“A Sepiachord Passport” is available directly from the Projekt website.
All the songs from “Cabaret4Choice” are available as FREE full downloads on the website.
**) How would you describe your music to people who have never heard it before?
This is always a challenge. I don’t really have an “Elevator Speech” for what I do. I think the closest I could get would be to describe myself as a “Genre Jumper”, meaning I randomly choose various genres of music in which to work, for no reason, other than it pleases me to do so. I use obscure or currently unfashionable music to build my compositions- but I use original material, I don’t “sample”.
It really hasn’t been much of a hardship for me to compose, despite the fact that I can’t read or write music, and I am unable to play any instruments. The majority of my works start with lyrics, and then the music composition comes afterward, whether I am working with a composer, or creating the melody myself. I typically start a composition by reciting the lyrics aloud, until a rhythm reveals itself to me. Then I physically “dance” to the resultant rhythmic singsong as I vocalize it aloud, until a tune eventually pops into my head. I then record myself vocalizing the melody, and use that as a scratch track upon which to build an arrangement. Then it’s a simple matter of hiring a musician to listen to my vocal, and create a chord chart from that.
I purposely never follow the latest trends in commercial music. I haven’t been owned by a television in over 20 years, but then again, since I don’t live a hermetic existence in a Himalayan cave, it’s difficult to be completely ignorant of popular culture.
In addition to performing, I also write and produce “concept” collaborative recordings. I’ve already talked about C4C, which incidentally, was comprised of numerous different genres, although the subject matter within all of songs fell under the aegis of “Reproductive Freedom.”
My second concept project, for which I wrote all the lyrics, involved 17 music collaborators from around the world (some of whom I’ve still yet to meet- Oh the wonders of the Internet!), and is entitled “Polka Haunt Us: A Spook-tacular Compilation.” (PHU) It was released in 2008, and is based on authentic supernatural lore from around the world, in which most of the songs combine the indigenous music with polka.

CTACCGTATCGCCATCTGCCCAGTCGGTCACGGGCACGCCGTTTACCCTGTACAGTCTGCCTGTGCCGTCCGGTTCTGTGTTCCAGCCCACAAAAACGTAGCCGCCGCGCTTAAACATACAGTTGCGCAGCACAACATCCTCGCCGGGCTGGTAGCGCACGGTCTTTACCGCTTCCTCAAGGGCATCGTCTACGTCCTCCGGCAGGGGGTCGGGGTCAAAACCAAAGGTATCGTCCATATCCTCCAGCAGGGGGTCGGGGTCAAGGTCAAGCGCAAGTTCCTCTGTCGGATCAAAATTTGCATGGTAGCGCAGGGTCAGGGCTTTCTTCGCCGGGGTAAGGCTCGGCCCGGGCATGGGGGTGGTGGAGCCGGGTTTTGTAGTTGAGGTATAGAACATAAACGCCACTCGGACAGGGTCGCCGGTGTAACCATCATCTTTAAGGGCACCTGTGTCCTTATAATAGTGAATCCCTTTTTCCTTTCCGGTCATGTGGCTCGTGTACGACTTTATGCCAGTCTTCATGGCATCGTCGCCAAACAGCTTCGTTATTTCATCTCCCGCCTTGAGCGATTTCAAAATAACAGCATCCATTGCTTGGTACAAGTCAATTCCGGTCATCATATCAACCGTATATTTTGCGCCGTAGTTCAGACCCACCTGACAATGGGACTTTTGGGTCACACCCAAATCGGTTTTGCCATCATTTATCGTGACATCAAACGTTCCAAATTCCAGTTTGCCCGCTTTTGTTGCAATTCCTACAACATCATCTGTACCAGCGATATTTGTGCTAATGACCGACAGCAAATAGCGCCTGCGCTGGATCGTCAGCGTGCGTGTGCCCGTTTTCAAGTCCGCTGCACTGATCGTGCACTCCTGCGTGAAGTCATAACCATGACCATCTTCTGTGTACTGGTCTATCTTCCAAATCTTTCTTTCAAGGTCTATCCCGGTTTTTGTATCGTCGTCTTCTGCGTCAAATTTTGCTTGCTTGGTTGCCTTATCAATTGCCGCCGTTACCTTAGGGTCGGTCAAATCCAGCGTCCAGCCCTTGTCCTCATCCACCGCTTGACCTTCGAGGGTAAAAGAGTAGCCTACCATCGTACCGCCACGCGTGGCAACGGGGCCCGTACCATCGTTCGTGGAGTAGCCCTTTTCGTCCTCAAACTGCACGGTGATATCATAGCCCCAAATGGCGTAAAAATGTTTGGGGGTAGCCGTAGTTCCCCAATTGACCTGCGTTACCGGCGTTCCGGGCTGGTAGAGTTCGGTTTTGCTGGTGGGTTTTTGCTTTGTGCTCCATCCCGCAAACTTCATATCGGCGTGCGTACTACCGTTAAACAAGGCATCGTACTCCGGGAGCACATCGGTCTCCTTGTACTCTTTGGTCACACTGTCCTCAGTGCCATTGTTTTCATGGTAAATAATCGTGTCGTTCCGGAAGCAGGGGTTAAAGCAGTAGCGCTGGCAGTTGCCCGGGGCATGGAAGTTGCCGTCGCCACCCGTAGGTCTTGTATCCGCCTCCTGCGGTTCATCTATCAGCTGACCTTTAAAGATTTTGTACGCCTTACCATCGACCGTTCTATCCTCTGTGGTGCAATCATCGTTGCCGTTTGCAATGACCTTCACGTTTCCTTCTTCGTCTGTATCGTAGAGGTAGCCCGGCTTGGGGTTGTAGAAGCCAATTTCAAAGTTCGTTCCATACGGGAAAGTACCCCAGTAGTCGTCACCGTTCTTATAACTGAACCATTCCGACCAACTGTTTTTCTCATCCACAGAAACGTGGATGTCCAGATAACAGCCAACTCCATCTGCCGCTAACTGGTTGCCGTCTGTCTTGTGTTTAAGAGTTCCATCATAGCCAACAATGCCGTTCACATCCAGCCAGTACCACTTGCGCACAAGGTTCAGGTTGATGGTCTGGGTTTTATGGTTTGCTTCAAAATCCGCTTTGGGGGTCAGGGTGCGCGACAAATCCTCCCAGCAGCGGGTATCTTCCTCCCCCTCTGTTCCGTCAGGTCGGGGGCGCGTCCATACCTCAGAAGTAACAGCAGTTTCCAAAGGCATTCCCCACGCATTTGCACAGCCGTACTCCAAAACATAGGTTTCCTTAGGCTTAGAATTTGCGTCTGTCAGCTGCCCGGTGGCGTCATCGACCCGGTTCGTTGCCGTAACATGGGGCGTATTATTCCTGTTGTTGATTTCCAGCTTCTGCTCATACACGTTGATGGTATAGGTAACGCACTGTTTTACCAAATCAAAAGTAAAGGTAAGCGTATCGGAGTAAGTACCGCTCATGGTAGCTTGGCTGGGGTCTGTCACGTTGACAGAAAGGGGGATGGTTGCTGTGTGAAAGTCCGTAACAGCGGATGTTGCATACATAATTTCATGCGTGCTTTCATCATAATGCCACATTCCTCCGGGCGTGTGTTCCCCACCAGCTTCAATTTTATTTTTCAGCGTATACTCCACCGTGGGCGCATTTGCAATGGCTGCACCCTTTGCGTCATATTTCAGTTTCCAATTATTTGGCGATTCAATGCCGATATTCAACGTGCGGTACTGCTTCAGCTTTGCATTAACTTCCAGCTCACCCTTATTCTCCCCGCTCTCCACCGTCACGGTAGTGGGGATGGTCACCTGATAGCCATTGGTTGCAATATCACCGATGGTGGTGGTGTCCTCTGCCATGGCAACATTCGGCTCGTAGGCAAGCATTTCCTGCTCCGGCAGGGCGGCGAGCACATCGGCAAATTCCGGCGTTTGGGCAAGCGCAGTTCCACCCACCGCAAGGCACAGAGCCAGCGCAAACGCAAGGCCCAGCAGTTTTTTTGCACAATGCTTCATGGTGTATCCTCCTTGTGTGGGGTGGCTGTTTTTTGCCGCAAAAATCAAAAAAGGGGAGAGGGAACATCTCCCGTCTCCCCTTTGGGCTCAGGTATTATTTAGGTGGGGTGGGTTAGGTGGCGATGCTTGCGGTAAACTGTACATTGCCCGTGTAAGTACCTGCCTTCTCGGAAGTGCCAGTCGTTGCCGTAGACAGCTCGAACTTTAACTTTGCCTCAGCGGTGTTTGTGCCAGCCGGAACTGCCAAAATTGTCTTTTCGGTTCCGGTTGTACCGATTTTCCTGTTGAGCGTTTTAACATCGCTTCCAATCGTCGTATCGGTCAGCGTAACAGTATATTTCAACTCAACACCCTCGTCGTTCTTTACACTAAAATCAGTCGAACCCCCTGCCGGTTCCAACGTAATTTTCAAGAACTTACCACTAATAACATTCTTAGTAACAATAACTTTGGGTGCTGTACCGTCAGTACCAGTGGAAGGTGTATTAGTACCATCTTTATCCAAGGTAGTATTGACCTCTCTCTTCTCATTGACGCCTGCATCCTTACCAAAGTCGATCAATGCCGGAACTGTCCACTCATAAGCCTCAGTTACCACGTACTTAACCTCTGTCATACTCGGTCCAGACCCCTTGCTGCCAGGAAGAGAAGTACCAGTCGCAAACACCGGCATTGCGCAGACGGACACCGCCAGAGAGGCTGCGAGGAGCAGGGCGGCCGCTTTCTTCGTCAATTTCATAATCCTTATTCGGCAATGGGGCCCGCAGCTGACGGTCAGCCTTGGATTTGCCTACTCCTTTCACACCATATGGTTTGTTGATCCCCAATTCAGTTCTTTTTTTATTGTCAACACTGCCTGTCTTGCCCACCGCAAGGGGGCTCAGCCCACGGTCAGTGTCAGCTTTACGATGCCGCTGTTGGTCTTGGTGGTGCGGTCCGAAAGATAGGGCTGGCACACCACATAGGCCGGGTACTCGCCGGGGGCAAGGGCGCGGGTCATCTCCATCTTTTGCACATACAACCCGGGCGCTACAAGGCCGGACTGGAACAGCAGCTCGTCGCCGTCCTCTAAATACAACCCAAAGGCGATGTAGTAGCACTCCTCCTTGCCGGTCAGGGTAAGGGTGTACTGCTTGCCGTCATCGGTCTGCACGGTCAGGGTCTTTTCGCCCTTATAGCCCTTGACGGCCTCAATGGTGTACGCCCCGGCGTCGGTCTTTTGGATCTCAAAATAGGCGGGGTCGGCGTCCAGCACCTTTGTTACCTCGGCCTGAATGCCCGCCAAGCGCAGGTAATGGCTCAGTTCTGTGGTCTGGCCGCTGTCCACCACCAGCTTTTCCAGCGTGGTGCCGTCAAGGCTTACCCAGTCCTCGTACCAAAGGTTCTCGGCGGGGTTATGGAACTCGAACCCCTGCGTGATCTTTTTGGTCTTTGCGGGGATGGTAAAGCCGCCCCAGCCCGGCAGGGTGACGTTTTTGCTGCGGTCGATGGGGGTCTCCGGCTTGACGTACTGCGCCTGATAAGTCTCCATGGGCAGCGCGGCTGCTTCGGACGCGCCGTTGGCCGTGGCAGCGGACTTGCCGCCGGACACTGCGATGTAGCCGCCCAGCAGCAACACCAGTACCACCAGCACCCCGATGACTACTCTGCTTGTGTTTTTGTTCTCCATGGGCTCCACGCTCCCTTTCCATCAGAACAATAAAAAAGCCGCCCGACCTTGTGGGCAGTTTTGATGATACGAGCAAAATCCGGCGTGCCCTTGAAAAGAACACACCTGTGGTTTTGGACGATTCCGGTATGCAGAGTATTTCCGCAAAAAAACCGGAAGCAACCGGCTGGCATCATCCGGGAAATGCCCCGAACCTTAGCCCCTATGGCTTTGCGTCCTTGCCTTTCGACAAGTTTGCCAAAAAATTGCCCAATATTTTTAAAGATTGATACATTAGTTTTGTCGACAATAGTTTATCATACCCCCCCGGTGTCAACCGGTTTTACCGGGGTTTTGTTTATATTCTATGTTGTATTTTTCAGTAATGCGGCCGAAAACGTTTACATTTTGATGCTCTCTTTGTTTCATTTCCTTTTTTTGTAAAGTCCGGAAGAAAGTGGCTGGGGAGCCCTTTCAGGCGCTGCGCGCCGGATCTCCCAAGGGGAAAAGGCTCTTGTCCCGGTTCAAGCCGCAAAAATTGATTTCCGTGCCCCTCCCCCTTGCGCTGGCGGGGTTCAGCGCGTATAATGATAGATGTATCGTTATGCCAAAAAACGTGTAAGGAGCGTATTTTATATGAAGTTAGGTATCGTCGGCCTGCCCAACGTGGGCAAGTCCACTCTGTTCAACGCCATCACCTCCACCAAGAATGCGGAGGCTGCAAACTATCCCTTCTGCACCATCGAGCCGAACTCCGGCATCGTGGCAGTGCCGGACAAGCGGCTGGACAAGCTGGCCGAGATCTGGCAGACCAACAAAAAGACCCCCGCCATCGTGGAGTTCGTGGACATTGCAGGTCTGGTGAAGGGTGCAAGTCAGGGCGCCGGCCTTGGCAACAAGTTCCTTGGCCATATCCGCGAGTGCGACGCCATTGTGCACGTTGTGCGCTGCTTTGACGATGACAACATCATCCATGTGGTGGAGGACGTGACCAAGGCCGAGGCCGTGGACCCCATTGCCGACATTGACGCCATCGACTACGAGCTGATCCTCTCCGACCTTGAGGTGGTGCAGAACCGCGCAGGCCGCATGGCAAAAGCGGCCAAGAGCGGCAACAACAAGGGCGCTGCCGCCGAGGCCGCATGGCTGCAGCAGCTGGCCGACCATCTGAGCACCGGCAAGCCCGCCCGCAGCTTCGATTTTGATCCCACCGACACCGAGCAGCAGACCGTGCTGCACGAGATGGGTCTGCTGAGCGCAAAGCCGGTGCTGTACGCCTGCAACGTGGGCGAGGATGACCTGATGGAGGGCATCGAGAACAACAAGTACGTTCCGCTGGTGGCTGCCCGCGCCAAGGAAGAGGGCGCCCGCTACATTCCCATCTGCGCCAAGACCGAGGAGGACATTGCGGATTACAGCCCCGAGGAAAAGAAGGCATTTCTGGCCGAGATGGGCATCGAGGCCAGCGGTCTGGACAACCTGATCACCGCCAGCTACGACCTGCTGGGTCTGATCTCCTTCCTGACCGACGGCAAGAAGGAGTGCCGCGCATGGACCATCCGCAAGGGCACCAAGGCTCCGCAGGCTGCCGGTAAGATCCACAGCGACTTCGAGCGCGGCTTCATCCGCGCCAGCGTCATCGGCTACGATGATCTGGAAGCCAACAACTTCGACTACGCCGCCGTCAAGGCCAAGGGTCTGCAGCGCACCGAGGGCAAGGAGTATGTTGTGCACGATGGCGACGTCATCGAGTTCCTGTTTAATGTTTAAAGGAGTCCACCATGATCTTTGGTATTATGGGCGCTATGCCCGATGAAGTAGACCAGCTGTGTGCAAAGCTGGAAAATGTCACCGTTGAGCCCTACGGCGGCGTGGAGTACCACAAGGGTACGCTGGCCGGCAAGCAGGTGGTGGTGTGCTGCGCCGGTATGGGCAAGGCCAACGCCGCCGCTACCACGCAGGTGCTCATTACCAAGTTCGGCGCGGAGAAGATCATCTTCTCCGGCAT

For instance, the song “The White Witch Of Jamaica”, based on the most widely-recognized horror tale from that country (about a notorious female sociopath & serial murderess, Annie Palmer), combines reggae & polka. Gee Rabe composed the music and plays both accordion and steel drum on that track. “Blank Face Goblins (Nopperabo)” is based on mythical creatures of Japanese lore, and probably the first, and maybe only, Asian Industrial Gothic Polka, was composed by Kai Kurosawa, a Japanese bass and Warr Guitar virtuoso, who also performs live with Industrial band Collide.
“Kalkajaka Polka” is about a haunted mountain range in Australia, which is sacred to the Aboriginal people there, and combines didjeridu with accordion, and so on. (I jokingly refer to this cross-pollination of unlikely musical genres on PHU, as my “Sonic Frankenstein”). This record was a much broader project in terms of types of music combined, as well as universality of theme, than was C4C.
I also approached PHU with the idea that it would serve as a Halloween-oriented project, (because most people, who do seasonal music, choose Christmas), but it also works as World Music. It’s designed to be a trip around the world via spooky folklore, and just as C4C was intended as “edu-tainment” PHU, contains an informational aspect too. (“The Beer Hall In Hell” doesn’t quite fit that description, since I invented the scenario myself, but it seemed apropos to include something darkly satirical on the record, and since Halloween and Oktoberfest occur around the same, the tie-in works well).
If there was anything I learned when researching the tales on which to base the lyrics of the songs on PHU, it is that every culture has a rich history of horror tales. Humans the world over are fascinated with the macabre!
Find out more about Polka Haunt Us here (including links to FREE streams, or to purchase via iTUNES or CD Baby): http://PolkaHaunt.Us
**) What does a typical performance consist of? Do you have any live performances scheduled for the near future?
Vocalizing is but a portion of my live performances, which are comprised of songs with original lyrics & music (some I’ve co-written with collaborators, and some I’ve written myself), as well as numerous parodies (thus the moniker “Weird Val”), and twisted covers. Improv, ad-lib & choreographed movement, as well as the use of props, are also an integral part of what I present to audiences. (Much to my chagrin, I lack any aptitude whatsoever for playing any musical instruments, despite the best efforts of four different guitar instructors, two piano teachers and an accordion demagogue!)
I most usually perform with my trusty “invisible” accordionist Francois, but I have worked with visible musicians in the past. One of the advantages of working with Francois, however, is that he’s very easy to smuggle onto public transportation, so touring with him is very economical. I tend towards the droll, comedic and theatrical, but as a “Genre Jumpper” I don’t want to be pigeon-holed. I intend to add more serious pieces to my live shows, both musical, as well as spoken word, to bring more dimension/dementia(n) to my shows.
In addition to the steampunk events, I’ve been well-received at burlesque houses, gay venues and underground clubs. What I most enjoy about playing to such diverse audiences, is that I can push myself as a performer and try new things. Although I memorize my lyrics, very often the narrative and schtick that I perform between numbers occurs right on the spot.